Thursday, November 24, 2011

Team Building Or Putting the Fun Back in Dysfunctional

We've all seen these annoying "team building exercises" where someone dreams up something "fun" that will help everyone "learn to work together." 

They can range from the "trust building" thing where one person, blind-folded, follows the directions of someone to get them to a goal.  Then there is the slightly more dangerous (hence fun to watch when things go pear-shaped... and they are almost certainly going to go pear-shaped) version where the blind-folded person crosses their arms and falls backward to be caught by another person. 

Now, upper body strength may play a role in the success of this version.  As does, well, paying attention and at least a rudimentary understanding of physics... and gravity.  Usually things combine into a series of "oh my" type moments.  Sometimes, well, they end with a little bump on the noggin.  (Once in a while its a big bump.)

Then there is the version of "ice-breaker/team-building" thing where two people sit on the ground, back to back with their arms linked.  Then, they work together to stand up.  The idea is they support each other while using their legs to stand up.  Things work just fine as long as both people apply equal pressure at the same rate.  If they don't, well one stands up and the other gets dragged along for the ride.  Or there's the fun alternative - where they mostly push against each other and end in a heap.

The thing is, most of these efforts strike me as artificial.  Translated, they may "work" in some form or other.  Most of the time, I see people l go through the motions because the boss told them to, or HR or, someone.  They don't see the point.

Sometimes , when teams are "created" or "formed" or "built" or, whatever, you see the same kind of exercises.  In these cases, they are even more artificial.  People will go through the motions because if they don't, they figure they'll be fired.  Fear is a great motivator, at least on some level.

What I don't understand is why so many people think it works. 

Its like, oh, I don't know, boss-types throw people together and expect it to work by magic.  Well, maybe not magic.  I think maybe they expect it to work like a high school chemistry "experiment."  You know the type - combine certain items in specific amounts in a specific sequence - POOF!  Stuff Happens!

Well - Humans don't act that way.  But, when you consider people as "resources" it strikes me as, well, demeaning at best.  So, why, when we expect/need people to work together, do we act as if it will just "work."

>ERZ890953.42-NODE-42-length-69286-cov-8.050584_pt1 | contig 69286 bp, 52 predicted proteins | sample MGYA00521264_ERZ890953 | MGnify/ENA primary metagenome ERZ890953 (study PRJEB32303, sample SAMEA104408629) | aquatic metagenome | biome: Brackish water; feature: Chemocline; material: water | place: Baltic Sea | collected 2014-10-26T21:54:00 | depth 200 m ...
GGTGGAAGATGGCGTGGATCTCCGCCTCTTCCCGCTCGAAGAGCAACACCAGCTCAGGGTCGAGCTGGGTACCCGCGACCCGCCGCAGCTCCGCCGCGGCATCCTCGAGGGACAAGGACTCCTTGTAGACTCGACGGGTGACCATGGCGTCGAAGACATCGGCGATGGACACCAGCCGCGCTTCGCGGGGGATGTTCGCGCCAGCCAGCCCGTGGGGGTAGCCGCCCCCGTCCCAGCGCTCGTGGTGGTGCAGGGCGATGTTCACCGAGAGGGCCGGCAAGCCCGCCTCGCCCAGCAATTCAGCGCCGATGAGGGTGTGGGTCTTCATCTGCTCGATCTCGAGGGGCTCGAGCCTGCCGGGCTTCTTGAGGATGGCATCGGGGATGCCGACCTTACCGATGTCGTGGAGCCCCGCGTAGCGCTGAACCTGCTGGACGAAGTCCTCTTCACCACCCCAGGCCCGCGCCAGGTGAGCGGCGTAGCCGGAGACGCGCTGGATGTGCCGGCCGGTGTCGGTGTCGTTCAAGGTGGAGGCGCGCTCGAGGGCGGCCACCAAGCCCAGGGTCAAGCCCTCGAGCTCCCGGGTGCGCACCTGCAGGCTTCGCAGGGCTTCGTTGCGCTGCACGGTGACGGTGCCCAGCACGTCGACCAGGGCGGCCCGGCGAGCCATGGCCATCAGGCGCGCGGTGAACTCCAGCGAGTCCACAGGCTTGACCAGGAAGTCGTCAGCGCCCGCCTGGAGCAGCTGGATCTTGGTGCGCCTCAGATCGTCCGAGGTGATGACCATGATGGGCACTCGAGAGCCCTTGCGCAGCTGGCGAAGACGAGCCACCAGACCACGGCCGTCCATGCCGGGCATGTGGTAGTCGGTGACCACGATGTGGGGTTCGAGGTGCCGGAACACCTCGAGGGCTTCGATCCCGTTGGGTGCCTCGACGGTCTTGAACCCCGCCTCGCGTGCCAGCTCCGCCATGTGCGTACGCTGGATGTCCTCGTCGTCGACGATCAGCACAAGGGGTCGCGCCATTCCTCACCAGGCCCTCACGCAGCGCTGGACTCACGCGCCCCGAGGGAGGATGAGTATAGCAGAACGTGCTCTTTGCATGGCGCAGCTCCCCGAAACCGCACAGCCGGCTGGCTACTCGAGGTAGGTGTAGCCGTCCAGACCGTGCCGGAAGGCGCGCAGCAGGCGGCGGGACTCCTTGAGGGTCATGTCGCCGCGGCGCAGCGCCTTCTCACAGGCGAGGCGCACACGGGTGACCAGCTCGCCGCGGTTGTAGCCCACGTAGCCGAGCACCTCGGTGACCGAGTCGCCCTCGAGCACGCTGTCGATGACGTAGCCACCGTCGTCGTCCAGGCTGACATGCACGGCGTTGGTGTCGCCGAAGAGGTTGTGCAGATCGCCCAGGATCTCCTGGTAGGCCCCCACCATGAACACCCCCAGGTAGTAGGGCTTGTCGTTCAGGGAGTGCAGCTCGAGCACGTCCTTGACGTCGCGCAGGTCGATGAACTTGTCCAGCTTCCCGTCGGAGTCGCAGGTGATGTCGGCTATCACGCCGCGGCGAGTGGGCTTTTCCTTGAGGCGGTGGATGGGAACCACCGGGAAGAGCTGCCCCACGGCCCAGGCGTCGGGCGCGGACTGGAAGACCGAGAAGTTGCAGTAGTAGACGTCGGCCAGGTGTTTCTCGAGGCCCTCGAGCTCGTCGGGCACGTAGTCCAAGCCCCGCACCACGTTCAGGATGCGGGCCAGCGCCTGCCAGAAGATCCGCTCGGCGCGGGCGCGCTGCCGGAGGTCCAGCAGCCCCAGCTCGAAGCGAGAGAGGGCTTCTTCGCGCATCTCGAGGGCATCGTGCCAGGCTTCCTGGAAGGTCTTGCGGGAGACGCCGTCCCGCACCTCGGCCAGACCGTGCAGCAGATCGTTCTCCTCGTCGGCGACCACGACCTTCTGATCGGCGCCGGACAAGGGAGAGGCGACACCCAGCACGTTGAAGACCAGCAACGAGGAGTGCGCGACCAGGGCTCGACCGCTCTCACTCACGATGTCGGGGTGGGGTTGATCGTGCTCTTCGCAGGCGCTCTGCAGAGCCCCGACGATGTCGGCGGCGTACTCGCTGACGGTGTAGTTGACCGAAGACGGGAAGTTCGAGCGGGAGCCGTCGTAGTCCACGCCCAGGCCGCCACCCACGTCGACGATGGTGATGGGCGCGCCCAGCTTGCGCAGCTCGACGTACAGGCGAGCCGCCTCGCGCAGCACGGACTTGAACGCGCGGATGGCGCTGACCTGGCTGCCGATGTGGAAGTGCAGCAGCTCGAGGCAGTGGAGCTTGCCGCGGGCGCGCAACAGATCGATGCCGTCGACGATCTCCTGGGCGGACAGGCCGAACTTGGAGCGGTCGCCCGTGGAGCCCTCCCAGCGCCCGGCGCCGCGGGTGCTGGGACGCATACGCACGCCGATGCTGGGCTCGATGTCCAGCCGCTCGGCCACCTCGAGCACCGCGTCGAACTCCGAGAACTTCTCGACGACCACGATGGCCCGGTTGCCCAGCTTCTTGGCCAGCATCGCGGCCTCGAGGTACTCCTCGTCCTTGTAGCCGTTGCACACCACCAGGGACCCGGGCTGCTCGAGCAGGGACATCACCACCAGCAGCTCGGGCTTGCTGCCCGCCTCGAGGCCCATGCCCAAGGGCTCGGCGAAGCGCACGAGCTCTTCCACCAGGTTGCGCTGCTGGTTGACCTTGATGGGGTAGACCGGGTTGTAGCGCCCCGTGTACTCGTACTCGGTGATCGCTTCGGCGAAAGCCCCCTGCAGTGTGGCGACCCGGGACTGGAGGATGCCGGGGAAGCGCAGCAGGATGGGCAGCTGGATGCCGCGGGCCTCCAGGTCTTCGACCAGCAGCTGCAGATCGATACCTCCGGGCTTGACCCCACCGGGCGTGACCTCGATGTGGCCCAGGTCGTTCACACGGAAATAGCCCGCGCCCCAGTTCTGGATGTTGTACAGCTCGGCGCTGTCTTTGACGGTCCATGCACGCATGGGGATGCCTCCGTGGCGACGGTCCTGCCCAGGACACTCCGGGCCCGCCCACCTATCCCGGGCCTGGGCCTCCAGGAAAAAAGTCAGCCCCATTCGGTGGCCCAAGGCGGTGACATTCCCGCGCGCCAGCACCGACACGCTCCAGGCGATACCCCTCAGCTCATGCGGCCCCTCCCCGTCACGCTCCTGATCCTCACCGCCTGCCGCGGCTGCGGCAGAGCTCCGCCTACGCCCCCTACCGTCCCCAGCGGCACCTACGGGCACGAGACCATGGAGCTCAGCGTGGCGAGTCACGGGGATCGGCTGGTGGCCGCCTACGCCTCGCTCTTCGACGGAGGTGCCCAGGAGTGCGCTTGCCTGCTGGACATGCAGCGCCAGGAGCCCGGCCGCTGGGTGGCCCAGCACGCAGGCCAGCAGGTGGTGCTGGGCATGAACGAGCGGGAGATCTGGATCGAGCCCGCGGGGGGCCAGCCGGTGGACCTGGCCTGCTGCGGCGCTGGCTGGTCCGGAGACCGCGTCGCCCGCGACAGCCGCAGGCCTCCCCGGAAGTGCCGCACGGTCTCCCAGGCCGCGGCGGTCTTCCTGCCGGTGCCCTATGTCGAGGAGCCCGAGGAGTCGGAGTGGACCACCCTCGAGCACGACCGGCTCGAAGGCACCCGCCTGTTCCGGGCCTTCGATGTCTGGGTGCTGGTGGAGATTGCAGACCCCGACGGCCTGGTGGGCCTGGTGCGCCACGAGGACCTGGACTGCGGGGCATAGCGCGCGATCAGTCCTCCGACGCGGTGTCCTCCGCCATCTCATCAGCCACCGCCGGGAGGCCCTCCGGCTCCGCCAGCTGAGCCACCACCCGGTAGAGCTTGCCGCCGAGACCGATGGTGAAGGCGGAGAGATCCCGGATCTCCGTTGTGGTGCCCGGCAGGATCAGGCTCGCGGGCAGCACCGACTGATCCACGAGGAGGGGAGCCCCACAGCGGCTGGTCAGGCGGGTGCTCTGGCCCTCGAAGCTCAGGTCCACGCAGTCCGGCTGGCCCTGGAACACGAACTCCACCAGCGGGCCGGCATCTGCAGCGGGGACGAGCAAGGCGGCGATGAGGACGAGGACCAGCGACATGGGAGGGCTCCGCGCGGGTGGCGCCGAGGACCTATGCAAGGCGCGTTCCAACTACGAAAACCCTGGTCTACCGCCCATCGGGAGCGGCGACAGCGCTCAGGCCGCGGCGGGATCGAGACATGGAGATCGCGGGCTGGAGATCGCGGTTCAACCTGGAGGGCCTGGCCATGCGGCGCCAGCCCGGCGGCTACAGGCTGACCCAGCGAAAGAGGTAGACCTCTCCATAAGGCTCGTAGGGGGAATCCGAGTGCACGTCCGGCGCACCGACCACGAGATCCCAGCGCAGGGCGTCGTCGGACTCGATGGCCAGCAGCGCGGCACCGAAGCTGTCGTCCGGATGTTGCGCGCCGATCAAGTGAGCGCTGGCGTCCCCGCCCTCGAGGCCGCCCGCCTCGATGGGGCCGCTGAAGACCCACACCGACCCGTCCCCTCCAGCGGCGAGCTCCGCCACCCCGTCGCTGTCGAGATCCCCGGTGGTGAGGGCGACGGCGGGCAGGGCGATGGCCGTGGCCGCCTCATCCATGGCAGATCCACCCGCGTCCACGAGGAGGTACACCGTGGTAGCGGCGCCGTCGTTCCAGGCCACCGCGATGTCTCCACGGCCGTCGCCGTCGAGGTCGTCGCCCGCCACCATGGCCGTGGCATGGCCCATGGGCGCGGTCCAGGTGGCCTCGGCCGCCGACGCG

Most of us will try and work it out and do the "team" thing.  Its part of being a grown-up, mature, professional - right?  We kind of expect it - and they kind of expect us to do it.  So we do the whole storming-forming-norming thing and figure out what we need to do to do the job. 

Then, how many times have people seen this?

About the time we sort out how to tolerate each other and actually work and get stuff done - GOOD stuff, not just the bare minimum - someone waves a wand and reorganizes the company (or department or whatever) and expects things to work at the same peak performance as before the change.

Then there is the "optimizing resources" version of that.  Most of us have seen or heard of that version of the reorg game.

Someone looks at two departments or divisions or, for the "major league" players of that game, subsidiaries, and says "look at the cost savings we can get by combining X with Y!" 

There may be real savings, as in total net savings when the dust settles.  How long it takes the dust to settle is, in my mind, the question.  This is a variation on the "team building games" but instead of a handful of people, its a bunch of people who may very well know little or nothing about what the other people do. 

When this game gets played, I am afraid it is usually for a short-term gain - something to impact the financial statements this quarter or next quarter, with the promise of "real savings/benefits" five quarters in the future.

Then there is the really high-stakes version of the game: Borg, Inc assimilates Minuscule, Ltd.

Well, OK, that may be a slight overstatement.  And, to be fair, I've worked for companies playing both parts.  Still, for those in the company being acquired, the uncertainty of what is coming can be a bit unnerving.  When questions get asked up-stream in the new "organization" and there is no response, then a couple of messages are being sent:  1) We're too busy to respond to your meaningless request for information; 2) Your future is your own (and it probably won't be here). 

Now, those may not be what is intended to be sent, but usually that is what gets received by the "non-response."

What I see happen in those situations is a large-scale version of those team building exercise-games I was on about.  I usually see a mix that has some posturing, some maneuvering, some "hoping for the best" and some resigned to fate.  In the end, there may likely be "staff realignment" actions - meaning some folks get assigned to new groups and others get assigned to "pursuing new interests". 

And the game starts again.

So, the hard part is, how do you make that tolerable, if not palatable?  Can the people who are still there get by without gritting their teeth and going just a tad crazy?  Can the people making the decisions over what the teams, either reorganized or made from those who survived the staff reduction/realignment?